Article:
CSPC: Macaron Redux Fabric

I’ve been working at least two weeks now on my macaron redux project.  Even though I’ve made the macaron dress before, I decided to make another muslin to perfect the fit as well as making it a bit more fitted in the bodice and waist since I’ve lost a few inches; plus I feel I have more fitting experience than I did when I first started sewing.

One muslin turned into five, which left me re-figuring out the peplum and seams and finishes that I will be using on all of the different joins of the bodice.

I find the longer I take to work on a project, the more thoughts I have about it and I end up making all sorts of changes.  For me, having the extra time enables me to work out the kinks, ponder, and research more about possible new techniques and solutions (seam finishes, bulk at seams, etc.).  In the case of my Macaron revamp project, the more I’m reading the more and I’m realizing that this project can either take me one week or one month.  I’m finding so many couture sewing techniques that I can apply to both the treatment of the silk and the lace that it’s beginning to get overwhelming.  I’m starting to think I need to decide which route I want to go (regular sewing or couture) and just start sewing.

During all of my reading I’ve been thinking about the peplum piece.  Originally, I was going to sew in the peplum at the waist seam.  But instead I think I’m going to make it removable and attached to a self-made belt.  This is going to reduce some of the bulk at the waist seam since I’ll already be using 3 layers (silk shell, silk lining, and lace overlay).  Having a sewn-in peplum would make the waist seam 8 layers thick (without including a waist-stay) or a belt.  So in order to reduce the bulk I’ve decided to include the peplum piece into the belt.  I think it will end up looking nicer and will also offer me two different ways to wear the dress.

The main reason why I ended up making so many muslins is that I made one after each major change, to confirm the fit.  Every time I did, I found something else I could change and refine.  I also, always do the sleeves last since changing the bodice, would change the sleeves also.  The last two muslins were actually made to perfect the sleeve fit.

I’m not sure why, but I seem to have issues whenever I make sleeves.  They always seem to pull from the back and front in different ways and I couldn’t tell if it was because I didn’t have enough allowance in the sleeve itself, or if it was not set in deep/shallow enough to the bodice.  Much frustration ensued and I was soo close to making my dress sleeveless.  heh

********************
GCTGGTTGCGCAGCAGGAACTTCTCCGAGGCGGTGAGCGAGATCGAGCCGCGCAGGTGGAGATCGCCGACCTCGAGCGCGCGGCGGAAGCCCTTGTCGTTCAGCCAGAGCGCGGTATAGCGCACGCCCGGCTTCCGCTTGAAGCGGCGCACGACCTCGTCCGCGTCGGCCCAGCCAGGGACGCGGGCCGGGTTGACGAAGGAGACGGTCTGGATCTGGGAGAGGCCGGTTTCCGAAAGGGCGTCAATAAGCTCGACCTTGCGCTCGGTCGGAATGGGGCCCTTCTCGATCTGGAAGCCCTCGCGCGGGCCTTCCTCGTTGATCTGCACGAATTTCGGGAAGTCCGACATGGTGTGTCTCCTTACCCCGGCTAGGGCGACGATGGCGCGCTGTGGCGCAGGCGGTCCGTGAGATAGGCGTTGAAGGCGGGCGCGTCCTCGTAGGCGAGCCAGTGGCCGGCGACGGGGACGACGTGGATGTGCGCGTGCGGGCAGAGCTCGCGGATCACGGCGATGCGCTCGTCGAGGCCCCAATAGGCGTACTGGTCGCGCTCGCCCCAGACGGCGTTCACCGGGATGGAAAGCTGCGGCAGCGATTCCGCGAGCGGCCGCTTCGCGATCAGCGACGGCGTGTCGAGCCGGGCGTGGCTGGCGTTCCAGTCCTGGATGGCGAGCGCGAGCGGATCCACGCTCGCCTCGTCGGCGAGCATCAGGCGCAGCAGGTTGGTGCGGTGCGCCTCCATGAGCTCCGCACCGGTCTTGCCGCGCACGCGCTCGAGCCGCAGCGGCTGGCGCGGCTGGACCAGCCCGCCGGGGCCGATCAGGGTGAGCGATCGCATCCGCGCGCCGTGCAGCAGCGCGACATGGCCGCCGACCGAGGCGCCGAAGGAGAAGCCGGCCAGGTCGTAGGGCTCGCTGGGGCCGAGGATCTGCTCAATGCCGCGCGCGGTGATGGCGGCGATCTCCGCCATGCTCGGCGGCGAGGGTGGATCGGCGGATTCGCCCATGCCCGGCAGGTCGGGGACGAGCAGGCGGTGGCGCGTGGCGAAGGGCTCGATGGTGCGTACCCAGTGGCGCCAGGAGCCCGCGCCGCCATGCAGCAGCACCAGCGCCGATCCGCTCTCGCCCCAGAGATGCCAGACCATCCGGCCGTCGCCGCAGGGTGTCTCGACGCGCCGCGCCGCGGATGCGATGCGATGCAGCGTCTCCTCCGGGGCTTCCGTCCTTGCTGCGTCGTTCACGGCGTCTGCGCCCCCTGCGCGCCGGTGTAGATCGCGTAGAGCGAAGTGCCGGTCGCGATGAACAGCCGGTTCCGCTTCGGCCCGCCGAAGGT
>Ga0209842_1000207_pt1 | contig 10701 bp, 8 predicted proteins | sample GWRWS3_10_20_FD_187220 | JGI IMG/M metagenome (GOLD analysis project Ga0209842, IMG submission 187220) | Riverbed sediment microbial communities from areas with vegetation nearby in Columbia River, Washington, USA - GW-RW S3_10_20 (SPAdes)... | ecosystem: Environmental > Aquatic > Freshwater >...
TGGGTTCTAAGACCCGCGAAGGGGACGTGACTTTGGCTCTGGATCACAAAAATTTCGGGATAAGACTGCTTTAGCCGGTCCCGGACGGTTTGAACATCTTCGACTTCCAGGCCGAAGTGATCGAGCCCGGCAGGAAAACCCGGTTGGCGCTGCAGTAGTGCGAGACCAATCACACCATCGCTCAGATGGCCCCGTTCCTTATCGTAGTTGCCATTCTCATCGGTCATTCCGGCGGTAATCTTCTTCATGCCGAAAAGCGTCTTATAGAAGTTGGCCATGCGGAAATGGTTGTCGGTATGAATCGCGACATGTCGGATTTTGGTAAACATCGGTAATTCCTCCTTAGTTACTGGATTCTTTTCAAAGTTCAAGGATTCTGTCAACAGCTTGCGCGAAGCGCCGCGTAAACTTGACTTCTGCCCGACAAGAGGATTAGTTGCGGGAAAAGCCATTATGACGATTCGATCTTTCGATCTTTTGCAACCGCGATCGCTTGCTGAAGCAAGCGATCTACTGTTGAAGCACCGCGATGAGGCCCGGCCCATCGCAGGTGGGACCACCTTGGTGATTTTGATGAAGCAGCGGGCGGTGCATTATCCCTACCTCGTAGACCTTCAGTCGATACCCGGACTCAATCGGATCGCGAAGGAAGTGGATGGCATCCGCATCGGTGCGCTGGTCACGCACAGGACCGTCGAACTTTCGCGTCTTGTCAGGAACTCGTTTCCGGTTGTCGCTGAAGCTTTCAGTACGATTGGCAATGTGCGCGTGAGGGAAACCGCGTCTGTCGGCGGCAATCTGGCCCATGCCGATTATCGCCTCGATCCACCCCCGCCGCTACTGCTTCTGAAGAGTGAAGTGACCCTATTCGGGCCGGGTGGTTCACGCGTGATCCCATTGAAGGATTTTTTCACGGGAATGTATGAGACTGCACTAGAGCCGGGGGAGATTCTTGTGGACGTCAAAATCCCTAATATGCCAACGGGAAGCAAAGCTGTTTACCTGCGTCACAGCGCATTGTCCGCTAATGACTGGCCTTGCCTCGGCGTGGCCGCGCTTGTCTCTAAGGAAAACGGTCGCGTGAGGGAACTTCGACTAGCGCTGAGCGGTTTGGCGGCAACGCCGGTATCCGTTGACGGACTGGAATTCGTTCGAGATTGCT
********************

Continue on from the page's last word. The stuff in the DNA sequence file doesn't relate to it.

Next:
But waiting a day (as always) helped and I decided I was going to redraft the sleeves instead of making it sleeveless.  I spent all day Saturday working on my muslin and the sleeves; I got little else done.  Did it suck, yes.  Was it worth it, YES!  No matter how frustrated I seem to get, the result has always been worth it.  I learn so much by all of my fitting and refitting.  As a result, I’m totally happy with my new flounce-style sleeve and am a bit better at refining armholes and sleeves.

I do feel bad that I’m not sharing all of my muslins with you, but really, its for the best.  I only ever make the bodices, and even then, I do a rough job sewing them.  It wouldn’t be pretty.

So instead I’d like to share the fabric I decided on.  I bought a nude silk charmeuse for the yolk underlay and I’m also using it to line the main bodice sections.

Initially, I bought a black mesh to use as the underlay for the lace on the yolk, but decided against it.  I’d rather use a nude so I could wear a normal bra, instead of a strapless.  Plus it feels a bit more modest, since I’m not used to being flashy with black lace against bare skin.  (Maybe next time…)  :)

The underlay for the bodice is this cranberry pink which is next to the nude silk charmeuse above, but here’s a better shot.

It’s not as hot pink as I’d like (this picture is the color I wish it was; in person its much darker), to go with my spring palette, but I thought it was perfect all the same.  This is a 3 (or 4 ply) silk crepe, and it was actually more expensive than my lace.  I’ve never bought silk crepe before, but it seemed perfect for this dress.  The silk is really springy and lush; I can’t wait to see how it sews up.

And finally, here’s a shot of my lace with both the nude underlay and cranberry silk crepe.

As you may recall, I was looking for a pink lace, but I couldn’t find one I liked.  Also I remember saying I didn’t like chantilly lace, and guess what kind this is?!  heh

I compared all the black laces in the store and this one just worked the best.  So here we are…  Black Chantilly lace.

I’ve already cut out my silk pieces, but I’m really nervous to cut into this lace.  I’ll probably do it over the weekend when I have a clear head and don’t feel rushed.  I just have to keep reminding myself, that there’s more fabric where that came from and if I do something wrong, it won’t be the end of the world (for now).

In: Sewing

Blogger for 6 years and counting, I am a passionate creator who loves to tinker.

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